How to Report Income From a Joint Venture

If you receive income from a joint venture, you must report it to the Internal Revenue Service on your personal return because joint ventures do not file their own returns. Only spouses can elect that the IRS treat their enterprise as a qualified joint venture instead of a partnership. This classification allows spouses to file a joint return but allocates income and expenses from the venture evenly between both as if each was a sole proprietor. Electing to file as a joint venture enables each spouse to receive Social Security credits based on individual earnings.

Determine the income from the venture. Allocate the earnings between you and your spouse based on the amount of investment made. If you share equally in the investment, split the income 50/50. However, if one spouse puts more money and time into the venture than the other does, that spouse should have a larger percentage of the income.

Download a Schedule C from the IRS website and print two copies.

Complete a Schedule C for you and your spouse. As a joint venture, you do not have to have an Employee Identification Number unless you have employees or your venture deals in firearms, alcohol or tobacco. If your activities require you to have an EIN, file for the number as a sole proprietor, not a partnership.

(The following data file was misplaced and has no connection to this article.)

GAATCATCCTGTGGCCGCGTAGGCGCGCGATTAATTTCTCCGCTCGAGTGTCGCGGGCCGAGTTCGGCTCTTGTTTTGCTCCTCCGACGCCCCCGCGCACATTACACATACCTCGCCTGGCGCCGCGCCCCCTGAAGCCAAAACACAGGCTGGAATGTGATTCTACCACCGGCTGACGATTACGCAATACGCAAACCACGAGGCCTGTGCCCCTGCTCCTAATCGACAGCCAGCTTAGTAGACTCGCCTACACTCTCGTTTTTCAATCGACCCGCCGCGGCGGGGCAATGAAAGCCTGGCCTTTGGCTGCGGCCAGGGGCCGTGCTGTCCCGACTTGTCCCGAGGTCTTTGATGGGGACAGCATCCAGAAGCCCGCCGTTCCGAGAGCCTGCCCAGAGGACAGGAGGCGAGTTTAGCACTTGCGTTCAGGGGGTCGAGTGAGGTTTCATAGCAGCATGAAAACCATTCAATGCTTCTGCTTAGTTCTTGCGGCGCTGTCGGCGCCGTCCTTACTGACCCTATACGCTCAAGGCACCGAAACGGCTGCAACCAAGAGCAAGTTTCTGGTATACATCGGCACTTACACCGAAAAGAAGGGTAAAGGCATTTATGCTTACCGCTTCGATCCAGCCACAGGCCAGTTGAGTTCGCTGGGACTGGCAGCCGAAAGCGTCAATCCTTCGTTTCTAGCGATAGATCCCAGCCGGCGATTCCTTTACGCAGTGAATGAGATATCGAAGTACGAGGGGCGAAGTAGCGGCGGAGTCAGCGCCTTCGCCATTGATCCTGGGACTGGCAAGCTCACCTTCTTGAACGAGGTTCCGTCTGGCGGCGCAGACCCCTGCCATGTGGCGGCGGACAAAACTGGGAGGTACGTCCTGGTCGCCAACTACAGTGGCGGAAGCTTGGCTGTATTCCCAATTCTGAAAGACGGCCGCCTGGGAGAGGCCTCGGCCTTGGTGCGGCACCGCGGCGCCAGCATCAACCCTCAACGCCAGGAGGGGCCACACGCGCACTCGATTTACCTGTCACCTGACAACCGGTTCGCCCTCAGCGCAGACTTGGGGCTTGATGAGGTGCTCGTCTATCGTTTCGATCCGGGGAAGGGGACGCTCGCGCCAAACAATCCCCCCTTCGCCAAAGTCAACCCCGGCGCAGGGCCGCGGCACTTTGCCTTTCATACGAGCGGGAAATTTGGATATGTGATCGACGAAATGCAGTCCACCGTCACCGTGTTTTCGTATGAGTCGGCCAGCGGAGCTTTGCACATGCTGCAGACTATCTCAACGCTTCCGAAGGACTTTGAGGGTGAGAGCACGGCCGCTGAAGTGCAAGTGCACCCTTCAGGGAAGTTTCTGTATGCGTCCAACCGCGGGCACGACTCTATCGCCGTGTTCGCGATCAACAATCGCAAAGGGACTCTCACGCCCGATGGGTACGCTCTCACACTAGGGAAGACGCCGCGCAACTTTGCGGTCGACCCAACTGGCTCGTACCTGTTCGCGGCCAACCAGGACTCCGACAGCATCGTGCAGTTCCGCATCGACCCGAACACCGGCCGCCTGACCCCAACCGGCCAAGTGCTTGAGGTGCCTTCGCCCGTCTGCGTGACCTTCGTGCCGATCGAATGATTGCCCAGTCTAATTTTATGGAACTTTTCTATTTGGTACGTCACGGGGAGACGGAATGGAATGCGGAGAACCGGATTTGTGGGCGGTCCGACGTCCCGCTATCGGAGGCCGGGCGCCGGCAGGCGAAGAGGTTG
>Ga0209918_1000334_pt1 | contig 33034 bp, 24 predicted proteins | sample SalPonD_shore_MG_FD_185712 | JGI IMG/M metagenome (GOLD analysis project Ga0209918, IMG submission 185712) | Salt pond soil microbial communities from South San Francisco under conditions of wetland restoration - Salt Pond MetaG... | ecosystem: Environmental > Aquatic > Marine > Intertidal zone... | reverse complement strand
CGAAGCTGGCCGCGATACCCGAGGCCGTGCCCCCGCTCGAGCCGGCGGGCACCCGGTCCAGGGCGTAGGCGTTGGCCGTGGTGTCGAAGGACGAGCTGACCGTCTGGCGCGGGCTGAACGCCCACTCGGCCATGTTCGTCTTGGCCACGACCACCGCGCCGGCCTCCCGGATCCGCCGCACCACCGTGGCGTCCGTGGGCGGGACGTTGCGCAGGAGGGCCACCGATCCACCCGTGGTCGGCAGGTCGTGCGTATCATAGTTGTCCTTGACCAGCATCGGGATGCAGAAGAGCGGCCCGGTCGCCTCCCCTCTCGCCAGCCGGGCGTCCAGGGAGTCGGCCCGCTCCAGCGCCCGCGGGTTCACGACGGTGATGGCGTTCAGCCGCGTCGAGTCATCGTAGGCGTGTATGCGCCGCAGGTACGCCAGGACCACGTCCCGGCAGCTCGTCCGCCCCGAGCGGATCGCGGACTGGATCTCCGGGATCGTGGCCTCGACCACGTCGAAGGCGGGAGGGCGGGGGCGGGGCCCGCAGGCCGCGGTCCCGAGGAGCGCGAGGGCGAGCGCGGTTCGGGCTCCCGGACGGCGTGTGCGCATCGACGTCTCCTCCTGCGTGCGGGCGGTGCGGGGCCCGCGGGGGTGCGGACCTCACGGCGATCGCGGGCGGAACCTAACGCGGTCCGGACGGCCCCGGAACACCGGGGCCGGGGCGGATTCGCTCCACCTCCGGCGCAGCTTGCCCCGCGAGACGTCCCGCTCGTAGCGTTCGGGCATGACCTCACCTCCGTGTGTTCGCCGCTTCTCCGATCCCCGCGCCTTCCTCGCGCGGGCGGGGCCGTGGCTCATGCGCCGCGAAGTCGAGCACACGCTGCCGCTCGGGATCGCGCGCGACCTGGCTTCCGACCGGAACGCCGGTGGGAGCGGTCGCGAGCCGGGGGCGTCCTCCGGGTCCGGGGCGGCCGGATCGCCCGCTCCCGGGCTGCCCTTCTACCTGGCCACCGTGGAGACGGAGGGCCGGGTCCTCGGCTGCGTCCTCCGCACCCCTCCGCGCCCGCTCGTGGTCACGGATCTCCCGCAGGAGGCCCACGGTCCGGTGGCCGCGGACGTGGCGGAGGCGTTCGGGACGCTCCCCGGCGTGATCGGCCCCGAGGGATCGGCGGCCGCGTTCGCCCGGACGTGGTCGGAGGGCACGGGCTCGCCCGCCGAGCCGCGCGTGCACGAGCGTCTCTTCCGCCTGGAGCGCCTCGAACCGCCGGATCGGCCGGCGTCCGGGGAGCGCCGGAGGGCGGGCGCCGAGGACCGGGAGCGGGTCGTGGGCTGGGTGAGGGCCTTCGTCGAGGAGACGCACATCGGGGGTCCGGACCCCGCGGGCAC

Total the net income -- or loss -- from both of the Schedule C forms. Enter the amount on Line 12 of your Form 1040.


  • To qualify as a joint venture, the only owners must be a married couple who have not incorporated their business. Joint ventures do not have to have an Employer Identification Number unless they have employees. Consult a tax professional if you have any questions about filing taxes as a joint venture. Calculate your self-employment tax using Schedule SE if you owe this tax.


  • It might be tempting to omit the income if you do not think that the IRS will discover it, but not reporting all income can have severe penalties if the agency becomes aware of it. Typically, the IRS requires your financial records for the previous three years if it is auditing your returns. However, major errors in your returns such as unreported income can cause it to request as many as six years of your records.